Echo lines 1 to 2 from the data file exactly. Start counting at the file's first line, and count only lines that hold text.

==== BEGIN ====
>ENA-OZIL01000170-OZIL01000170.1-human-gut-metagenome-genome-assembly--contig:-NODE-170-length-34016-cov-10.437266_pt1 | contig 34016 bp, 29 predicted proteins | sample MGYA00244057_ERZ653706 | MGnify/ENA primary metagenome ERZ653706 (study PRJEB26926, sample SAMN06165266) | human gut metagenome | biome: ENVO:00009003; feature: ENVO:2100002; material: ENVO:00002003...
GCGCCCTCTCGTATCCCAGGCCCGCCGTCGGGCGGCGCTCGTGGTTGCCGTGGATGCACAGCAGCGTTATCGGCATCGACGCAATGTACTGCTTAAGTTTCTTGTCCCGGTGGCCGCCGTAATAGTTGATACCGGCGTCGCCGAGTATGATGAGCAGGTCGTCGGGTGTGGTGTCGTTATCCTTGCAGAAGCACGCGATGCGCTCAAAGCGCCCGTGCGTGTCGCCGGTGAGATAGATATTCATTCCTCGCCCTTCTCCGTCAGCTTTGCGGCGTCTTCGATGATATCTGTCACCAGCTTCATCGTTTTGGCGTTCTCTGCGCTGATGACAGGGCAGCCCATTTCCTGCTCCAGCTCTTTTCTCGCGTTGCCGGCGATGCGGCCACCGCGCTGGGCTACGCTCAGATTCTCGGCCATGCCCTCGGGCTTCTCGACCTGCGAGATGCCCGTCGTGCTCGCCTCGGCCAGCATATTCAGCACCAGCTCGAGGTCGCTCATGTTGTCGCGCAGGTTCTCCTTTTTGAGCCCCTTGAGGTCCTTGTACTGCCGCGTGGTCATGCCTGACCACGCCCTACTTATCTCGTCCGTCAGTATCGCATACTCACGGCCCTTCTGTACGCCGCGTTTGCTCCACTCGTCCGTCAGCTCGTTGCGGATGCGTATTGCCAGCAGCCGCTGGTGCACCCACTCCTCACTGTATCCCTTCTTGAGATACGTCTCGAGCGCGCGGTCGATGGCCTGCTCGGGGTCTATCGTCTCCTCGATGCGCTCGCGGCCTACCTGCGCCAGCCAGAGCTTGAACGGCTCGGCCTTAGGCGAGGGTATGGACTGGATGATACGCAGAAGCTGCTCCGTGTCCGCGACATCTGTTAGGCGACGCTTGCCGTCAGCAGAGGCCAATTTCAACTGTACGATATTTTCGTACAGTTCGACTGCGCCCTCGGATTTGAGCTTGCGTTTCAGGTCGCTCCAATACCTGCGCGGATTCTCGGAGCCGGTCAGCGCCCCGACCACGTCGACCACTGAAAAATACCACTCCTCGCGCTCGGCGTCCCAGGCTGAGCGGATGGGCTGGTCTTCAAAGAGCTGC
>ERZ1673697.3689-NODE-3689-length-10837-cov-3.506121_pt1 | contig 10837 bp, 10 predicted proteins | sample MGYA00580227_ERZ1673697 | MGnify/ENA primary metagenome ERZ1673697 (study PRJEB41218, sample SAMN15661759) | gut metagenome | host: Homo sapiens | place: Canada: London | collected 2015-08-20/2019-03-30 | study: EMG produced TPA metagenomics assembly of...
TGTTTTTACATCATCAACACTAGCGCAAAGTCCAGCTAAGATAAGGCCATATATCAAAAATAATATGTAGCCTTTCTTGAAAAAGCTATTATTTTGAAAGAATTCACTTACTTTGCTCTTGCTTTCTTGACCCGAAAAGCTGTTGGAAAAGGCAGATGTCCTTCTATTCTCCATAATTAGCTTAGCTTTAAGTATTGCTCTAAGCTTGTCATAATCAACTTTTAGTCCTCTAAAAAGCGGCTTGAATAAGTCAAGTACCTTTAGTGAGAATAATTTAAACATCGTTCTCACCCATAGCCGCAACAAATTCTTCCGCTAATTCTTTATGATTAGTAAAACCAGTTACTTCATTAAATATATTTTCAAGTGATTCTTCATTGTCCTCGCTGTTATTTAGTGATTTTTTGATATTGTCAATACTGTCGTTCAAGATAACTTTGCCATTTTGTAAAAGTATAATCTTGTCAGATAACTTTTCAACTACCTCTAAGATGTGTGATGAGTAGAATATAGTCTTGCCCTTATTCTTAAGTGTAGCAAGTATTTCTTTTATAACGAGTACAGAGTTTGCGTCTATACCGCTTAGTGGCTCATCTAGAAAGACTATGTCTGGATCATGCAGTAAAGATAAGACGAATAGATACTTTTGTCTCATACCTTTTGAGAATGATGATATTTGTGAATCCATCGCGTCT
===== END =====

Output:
>ENA-OZIL01000170-OZIL01000170.1-human-gut-metagenome-genome-assembly--contig:-NODE-170-length-34016-cov-10.437266_pt1 | contig 34016 bp, 29 predicted proteins | sample MGYA00244057_ERZ653706 | MGnify/ENA primary metagenome ERZ653706 (study PRJEB26926, sample SAMN06165266) | human gut metagenome | biome: ENVO:00009003; feature: ENVO:2100002; material: ENVO:00002003...
GCGCCCTCTCGTATCCCAGGCCCGCCGTCGGGCGGCGCTCGTGGTTGCCGTGGATGCACAGCAGCGTTATCGGCATCGACGCAATGTACTGCTTAAGTTTCTTGTCCCGGTGGCCGCCGTAATAGTTGATACCGGCGTCGCCGAGTATGATGAGCAGGTCGTCGGGTGTGGTGTCGTTATCCTTGCAGAAGCACGCGATGCGCTCAAAGCGCCCGTGCGTGTCGCCGGTGAGATAGATATTCATTCCTCGCCCTTCTCCGTCAGCTTTGCGGCGTCTTCGATGATATCTGTCACCAGCTTCATCGTTTTGGCGTTCTCTGCGCTGATGACAGGGCAGCCCATTTCCTGCTCCAGCTCTTTTCTCGCGTTGCCGGCGATGCGGCCACCGCGCTGGGCTACGCTCAGATTCTCGGCCATGCCCTCGGGCTTCTCGACCTGCGAGATGCCCGTCGTGCTCGCCTCGGCCAGCATATTCAGCACCAGCTCGAGGTCGCTCATGTTGTCGCGCAGGTTCTCCTTTTTGAGCCCCTTGAGGTCCTTGTACTGCCGCGTGGTCATGCCTGACCACGCCCTACTTATCTCGTCCGTCAGTATCGCATACTCACGGCCCTTCTGTACGCCGCGTTTGCTCCACTCGTCCGTCAGCTCGTTGCGGATGCGTATTGCCAGCAGCCGCTGGTGCACCCACTCCTCACTGTATCCCTTCTTGAGATACGTCTCGAGCGCGCGGTCGATGGCCTGCTCGGGGTCTATCGTCTCCTCGATGCGCTCGCGGCCTACCTGCGCCAGCCAGAGCTTGAACGGCTCGGCCTTAGGCGAGGGTATGGACTGGATGATACGCAGAAGCTGCTCCGTGTCCGCGACATCTGTTAGGCGACGCTTGCCGTCAGCAGAGGCCAATTTCAACTGTACGATATTTTCGTACAGTTCGACTGCGCCCTCGGATTTGAGCTTGCGTTTCAGGTCGCTCCAATACCTGCGCGGATTCTCGGAGCCGGTCAGCGCCCCGACCACGTCGACCACTGAAAAATACCACTCCTCGCGCTCGGCGTCCCAGGCTGAGCGGATGGGCTGGTCTTCAAAGAGCTGC